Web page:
< Earlier Kibitzing · PAGE 289 OF 289 ·
|Oct-08-16|| ||beatgiant: <john barleycorn>
Posted them all in your forum.
I can post the python script there too, but the indentation will get mangled and the increment operator += will get converted to . (I used html entities as workaround in the previous sentence.) If you don't mind repairing those yourself, I'll post the script.
|Oct-08-16|| ||john barleycorn: thanks <beatgiant>. however, I do not have the slightest idea what all the computer stuff is about. :-) I grew up with a crayon in my hands.|
Please, give me some time to digest your work.
I had some look at the commutative compositions and because of their low number (729) and simple structure (symmetric multiplication table) it should be advantageous to start with them. To determine the amount of commutative plus associative compositions should be a piece of cake compared to the original task
|Oct-12-16|| ||beatgiant: <commutative plus associative compositions>
I can try modifying the script to output those too, if it would help.|
The only thing I managed to prove about the relationship is the obvious fact that, in associative compositions, every power of an element commutes with every other power of an element: a(aa) = (aa)a (so elements commute with their squares) and (aa)(aaa) = (aaa)(aa) (so squares of elements commute with cubes), etc.
|Oct-12-16|| ||nok: I see people are having "fun" here.|
|Oct-14-16|| ||beatgiant: <john barleycorn>
Better sharpen your crayon again; I posted some more data to your forum.|
|Oct-14-16|| ||sea otter: <Circle packing in a square>|
This might be a fun visual challenge. The aim is to pack n unit circles into the smallest possible square. For example, packing five circles in a square would look like: https://en.wikipedia.org/wiki/Circl...
Just change the number in the link for more examples. It only goes to 20. Here's a link to all 20 solutions: https://en.wikipedia.org/wiki/Circl...
I've never tried it myself, but it looks fun. Try to get all the way to 25.
|Oct-17-16|| ||al wazir: <sea otter>: Thanks for that link. The solution for 13 is really cool. It reminds me of some Islamic tiling patterns.|
It's hard to believe that the solution given for 7 is really optimum.You can use coins of the same denomination or pawns from a chess set to test different arrangements. The obvious first try is to surround one circle with six others. (They fit snugly.) This can be enclosed in a square of size 6.0, which is certainly bigger than 5.732... But is that the smallest square that will enclose them? Suppose you rotate the square slightly. Does that allow it to shrink?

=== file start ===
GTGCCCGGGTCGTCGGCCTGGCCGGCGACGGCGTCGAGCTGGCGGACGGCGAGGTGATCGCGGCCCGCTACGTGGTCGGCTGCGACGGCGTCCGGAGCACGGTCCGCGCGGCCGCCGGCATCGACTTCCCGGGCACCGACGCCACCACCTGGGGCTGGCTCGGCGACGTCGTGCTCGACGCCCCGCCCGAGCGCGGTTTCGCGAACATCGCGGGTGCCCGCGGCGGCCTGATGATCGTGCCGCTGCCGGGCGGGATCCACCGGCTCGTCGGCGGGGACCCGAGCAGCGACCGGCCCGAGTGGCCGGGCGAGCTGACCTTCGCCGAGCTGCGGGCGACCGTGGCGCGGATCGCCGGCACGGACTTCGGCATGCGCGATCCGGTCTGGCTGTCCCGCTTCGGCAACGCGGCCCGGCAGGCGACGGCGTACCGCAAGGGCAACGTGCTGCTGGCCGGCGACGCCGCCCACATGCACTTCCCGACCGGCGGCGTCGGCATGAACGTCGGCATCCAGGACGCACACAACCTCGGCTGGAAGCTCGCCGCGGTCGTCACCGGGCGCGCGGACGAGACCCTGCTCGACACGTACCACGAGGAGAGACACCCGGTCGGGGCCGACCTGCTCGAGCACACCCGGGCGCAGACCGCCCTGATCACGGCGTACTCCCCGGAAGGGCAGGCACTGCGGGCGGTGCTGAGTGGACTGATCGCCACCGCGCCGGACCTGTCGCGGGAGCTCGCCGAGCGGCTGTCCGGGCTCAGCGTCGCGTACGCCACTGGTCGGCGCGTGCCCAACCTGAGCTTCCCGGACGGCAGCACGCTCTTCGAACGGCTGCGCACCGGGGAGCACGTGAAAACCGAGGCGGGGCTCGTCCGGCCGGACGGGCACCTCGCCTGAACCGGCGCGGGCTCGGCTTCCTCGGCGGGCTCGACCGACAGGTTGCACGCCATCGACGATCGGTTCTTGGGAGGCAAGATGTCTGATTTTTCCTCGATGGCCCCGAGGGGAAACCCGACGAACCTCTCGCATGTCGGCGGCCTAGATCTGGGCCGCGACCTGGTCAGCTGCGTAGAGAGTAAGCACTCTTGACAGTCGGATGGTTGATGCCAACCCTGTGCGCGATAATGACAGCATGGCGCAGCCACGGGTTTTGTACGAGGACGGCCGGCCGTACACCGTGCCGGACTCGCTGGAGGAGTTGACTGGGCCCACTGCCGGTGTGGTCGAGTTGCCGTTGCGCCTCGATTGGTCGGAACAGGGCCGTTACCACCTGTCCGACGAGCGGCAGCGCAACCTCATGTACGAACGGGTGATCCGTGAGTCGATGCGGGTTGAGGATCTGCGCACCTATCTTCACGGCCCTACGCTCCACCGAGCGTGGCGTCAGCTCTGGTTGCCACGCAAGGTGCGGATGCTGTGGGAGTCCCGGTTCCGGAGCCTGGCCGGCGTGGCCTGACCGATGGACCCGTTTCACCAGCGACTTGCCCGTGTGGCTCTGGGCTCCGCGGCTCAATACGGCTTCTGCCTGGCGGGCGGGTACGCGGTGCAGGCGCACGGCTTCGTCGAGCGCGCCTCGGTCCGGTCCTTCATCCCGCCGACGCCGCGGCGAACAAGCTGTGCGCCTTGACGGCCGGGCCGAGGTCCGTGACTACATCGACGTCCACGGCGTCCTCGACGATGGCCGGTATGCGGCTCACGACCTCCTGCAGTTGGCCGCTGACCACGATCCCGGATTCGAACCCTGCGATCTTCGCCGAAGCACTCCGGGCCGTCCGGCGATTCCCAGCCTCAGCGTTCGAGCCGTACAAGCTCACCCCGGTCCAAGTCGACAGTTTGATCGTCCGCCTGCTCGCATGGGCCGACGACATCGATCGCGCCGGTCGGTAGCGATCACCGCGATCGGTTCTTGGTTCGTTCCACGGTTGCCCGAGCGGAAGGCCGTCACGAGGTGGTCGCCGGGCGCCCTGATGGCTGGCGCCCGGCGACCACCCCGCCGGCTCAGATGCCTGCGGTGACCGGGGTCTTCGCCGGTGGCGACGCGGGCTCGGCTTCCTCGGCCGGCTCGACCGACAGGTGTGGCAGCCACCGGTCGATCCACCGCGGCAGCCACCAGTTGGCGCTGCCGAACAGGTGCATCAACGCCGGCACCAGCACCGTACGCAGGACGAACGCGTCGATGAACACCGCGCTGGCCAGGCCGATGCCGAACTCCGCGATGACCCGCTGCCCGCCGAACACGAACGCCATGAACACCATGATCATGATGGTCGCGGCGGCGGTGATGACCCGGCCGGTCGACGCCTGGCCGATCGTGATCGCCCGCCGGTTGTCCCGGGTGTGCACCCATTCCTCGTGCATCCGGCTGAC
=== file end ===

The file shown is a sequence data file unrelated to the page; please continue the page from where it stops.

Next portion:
I'm having trouble calculating the dimensions of the square as a function of the rotation angle. Can someone help me?
|Oct-17-16|| ||al wazir: Here's a somewhat related topic.
The flag of the United States has always had 13 stripes alternating red and white, with a blue rectangular field in an upper corner (conventionally portrayed on the left) on which n stars are placed, where n is the number of states in the union at a given time. The 39 historical flags are shown here: https://en.wikipedia.org/wiki/Flag_...
In most cases the stars were arranged in highly symmetrical patterns. For example, the current 50-star pattern is symmetric with respect to 180-degree rotation and inversion about either the vertical or horizontal axis, but not with respect to 90-degree rotations.
Some of the earlier star patterns were more symmetric, but some (e.g., those with 21 and 23 stars) were less symmetric. Can you think of improved designs? Of course those flags were not in use very long, and your designs will never be adopted in the future unless secession takes place, which seems unlikely, so this is not a practical exercise.
But the most symmetric arrangement for 51 stars, in case Puerto Rico or the District of Columbia becomes a state does have a potential application. That could actually happen. (Both have more inhabitants than Vermont and Wyoming.) What about 52, in case both join? Or 53, 54, etc., if some of our other island possessions do.
The idea is to arrange n identical objects in a planar pattern with the highest possible symmetry, for arbitrary n.
|Oct-17-16|| ||al wazir: <sea otter>: I've thought some more about packing seven identical circles in a square box and found the answer to the question I asked.|
Start with the arrangement I suggested (one circle in contact with six others surrounding it), enclosed by a square of size 6.0 (three times the diameter of a unit circle), with three of the circles aligned either horizontally or vertically. The square *can* be shrunk by rotating it. The minimum size is reached with a 15-degree rotation. The dimension of the square then is 6.0 cos(15) = 5.79555.... That, however, is bigger than the solution given at the website you linked to, 5.73205...